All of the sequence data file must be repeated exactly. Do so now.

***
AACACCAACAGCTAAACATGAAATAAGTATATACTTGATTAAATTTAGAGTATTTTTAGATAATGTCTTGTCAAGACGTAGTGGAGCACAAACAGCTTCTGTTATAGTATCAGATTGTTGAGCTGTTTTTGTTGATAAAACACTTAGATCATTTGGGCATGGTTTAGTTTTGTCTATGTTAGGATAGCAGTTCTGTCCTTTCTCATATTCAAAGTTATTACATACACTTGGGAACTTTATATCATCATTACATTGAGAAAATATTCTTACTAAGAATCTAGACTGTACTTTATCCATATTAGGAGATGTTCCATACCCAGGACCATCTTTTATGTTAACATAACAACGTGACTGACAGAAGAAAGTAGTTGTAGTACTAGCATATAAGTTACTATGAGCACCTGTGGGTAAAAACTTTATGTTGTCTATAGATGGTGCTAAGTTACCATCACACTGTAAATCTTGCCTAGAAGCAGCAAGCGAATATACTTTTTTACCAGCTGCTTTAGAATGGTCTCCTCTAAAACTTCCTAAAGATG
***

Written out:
AACACCAACAGCTAAACATGAAATAAGTATATACTTGATTAAATTTAGAGTATTTTTAGATAATGTCTTGTCAAGACGTAGTGGAGCACAAACAGCTTCTGTTATAGTATCAGATTGTTGAGCTGTTTTTGTTGATAAAACACTTAGATCATTTGGGCATGGTTTAGTTTTGTCTATGTTAGGATAGCAGTTCTGTCCTTTCTCATATTCAAAGTTATTACATACACTTGGGAACTTTATATCATCATTACATTGAGAAAATATTCTTACTAAGAATCTAGACTGTACTTTATCCATATTAGGAGATGTTCCATACCCAGGACCATCTTTTATGTTAACATAACAACGTGACTGACAGAAGAAAGTAGTTGTAGTACTAGCATATAAGTTACTATGAGCACCTGTGGGTAAAAACTTTATGTTGTCTATAGATGGTGCTAAGTTACCATCACACTGTAAATCTTGCCTAGAAGCAGCAAGCGAATATACTTTTTTACCAGCTGCTTTAGAATGGTCTCCTCTAAAACTTCCTAAAGATG